35g butter, room temperature

Egg Wash (Optional):
1 egg + 1 Tbsp water, whisked

Utensil:
450g loaf pan (21.3 X 12.2 X 11.5 cm  /  8.4" X 4.8" X 4.5")

METHOD:
  1. Old Dough
    1. Combine water, yeast and sugar in a mixing bowl. Then mix with hand. Roll into a ball and place in a greased bowl.  Cover with cling film and let it proof 1 hour in room temperature (28C).  After 1 hour, place into the refrigerator overnight for at least 12 hours or up to 36 hours.  The next morning, take out the old dough from refrigerator to return to room temperature 30 minutes before using.
    2. You can also let it ferment for 12 - 16 hours in cool place or  air-conditioned room (22C - 23C)
  2. Main Dough:
    1. Put all ingredients (except butter), including all the old dough (slightly tear the dough) into a bowl of stand mixer.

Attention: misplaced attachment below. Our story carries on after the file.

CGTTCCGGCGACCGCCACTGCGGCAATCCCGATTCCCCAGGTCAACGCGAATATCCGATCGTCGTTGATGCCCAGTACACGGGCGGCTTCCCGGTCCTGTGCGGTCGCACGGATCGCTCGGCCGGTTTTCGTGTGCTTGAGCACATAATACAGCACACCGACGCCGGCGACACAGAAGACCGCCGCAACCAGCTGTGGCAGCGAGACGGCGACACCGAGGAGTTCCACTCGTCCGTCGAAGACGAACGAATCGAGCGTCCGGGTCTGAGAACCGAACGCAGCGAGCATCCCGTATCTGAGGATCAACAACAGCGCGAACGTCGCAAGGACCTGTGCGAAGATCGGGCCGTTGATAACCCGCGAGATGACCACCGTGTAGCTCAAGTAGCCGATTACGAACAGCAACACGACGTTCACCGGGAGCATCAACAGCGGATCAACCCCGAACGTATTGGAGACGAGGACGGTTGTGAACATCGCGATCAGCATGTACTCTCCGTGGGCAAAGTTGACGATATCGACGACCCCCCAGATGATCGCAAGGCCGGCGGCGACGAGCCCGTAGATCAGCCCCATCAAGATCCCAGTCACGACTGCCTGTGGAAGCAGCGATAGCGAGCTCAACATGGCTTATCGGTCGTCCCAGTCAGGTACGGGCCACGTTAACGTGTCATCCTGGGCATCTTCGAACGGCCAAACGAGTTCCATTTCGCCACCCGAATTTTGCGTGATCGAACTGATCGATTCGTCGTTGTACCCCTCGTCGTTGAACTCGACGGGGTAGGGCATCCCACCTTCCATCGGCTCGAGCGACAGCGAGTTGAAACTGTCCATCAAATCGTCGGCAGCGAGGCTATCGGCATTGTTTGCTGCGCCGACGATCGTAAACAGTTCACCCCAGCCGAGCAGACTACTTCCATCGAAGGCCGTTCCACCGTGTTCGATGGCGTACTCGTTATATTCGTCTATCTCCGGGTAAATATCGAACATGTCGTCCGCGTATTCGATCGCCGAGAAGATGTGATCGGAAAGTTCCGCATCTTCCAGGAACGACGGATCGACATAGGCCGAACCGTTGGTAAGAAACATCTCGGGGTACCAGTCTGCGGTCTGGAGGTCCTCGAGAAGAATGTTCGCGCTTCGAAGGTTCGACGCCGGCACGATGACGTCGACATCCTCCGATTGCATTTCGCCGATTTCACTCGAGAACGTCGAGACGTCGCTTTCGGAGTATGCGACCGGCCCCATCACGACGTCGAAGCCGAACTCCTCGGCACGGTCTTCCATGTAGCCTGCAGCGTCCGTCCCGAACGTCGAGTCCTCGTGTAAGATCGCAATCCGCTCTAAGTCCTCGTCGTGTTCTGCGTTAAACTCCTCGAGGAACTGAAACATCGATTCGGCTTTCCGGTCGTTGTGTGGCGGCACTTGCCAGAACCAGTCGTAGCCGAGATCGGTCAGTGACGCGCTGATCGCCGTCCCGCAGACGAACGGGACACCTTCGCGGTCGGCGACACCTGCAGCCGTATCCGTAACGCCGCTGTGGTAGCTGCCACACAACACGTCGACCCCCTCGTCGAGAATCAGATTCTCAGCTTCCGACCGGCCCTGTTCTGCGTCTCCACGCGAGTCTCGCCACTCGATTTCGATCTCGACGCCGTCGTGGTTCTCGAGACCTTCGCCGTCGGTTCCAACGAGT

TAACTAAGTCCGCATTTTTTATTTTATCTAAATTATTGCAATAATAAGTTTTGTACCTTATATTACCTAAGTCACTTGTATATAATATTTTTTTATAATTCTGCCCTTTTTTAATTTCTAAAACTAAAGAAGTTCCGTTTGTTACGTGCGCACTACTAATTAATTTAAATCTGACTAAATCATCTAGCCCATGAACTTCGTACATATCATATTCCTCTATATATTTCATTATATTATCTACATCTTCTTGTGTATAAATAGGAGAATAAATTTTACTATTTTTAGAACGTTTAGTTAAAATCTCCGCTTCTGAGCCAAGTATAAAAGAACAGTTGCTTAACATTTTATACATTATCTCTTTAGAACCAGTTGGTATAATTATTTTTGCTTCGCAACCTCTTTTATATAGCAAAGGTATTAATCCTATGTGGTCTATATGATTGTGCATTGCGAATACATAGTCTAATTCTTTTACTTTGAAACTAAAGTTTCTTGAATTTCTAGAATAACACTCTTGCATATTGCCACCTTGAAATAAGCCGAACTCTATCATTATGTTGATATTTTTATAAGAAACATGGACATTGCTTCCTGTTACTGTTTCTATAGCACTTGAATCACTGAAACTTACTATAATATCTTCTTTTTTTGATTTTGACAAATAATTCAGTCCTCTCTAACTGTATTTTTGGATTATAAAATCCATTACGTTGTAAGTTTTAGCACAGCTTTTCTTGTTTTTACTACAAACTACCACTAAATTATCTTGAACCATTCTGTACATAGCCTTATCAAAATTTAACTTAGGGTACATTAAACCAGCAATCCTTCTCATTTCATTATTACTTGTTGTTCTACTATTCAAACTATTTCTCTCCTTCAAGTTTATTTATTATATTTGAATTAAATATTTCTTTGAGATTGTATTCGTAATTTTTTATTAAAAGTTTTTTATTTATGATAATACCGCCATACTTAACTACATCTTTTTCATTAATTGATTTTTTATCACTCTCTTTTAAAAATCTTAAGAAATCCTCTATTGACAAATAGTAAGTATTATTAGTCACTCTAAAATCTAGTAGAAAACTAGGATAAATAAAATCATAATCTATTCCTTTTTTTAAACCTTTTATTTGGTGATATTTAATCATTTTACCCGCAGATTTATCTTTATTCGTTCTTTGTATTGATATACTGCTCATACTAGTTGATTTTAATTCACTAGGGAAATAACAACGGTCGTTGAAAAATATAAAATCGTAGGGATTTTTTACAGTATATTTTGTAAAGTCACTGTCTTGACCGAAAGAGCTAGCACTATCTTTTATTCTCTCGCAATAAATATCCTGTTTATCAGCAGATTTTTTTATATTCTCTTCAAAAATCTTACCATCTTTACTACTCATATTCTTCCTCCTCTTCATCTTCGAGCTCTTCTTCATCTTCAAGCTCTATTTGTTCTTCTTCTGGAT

2. Slightly combine the mixture by hand with the paddle attachment before turning on the machine so that the flour will not splash out.  Using the paddle attachment, mix for 2 minutes or until the dough comes together and elastic.  
    3. Change to hook attachment, add butter and continue knead for about 7 - 10 minutes or until reach  a reasonable window pane stage.  The whole kneading process, I stopped few times to scrape down the dough from the hook to be sure it is evenly kneaded and also to prevent the motor from overheating.
  3. 1st Proofing:
    1. Cover the bowl with plastic or cling film and let it proof at a warm place for about 45 - 60 minutes or until doubled in size.
  4. Shaping:
    1. Punch down the dough to release the air. Transfer the dough to a clean floured surface then divide into 3 equal portions (about 240g per portion) or 2 portions at your choice.
    2. Form each portion to a ball.  Rest for 5 - 10 minutes.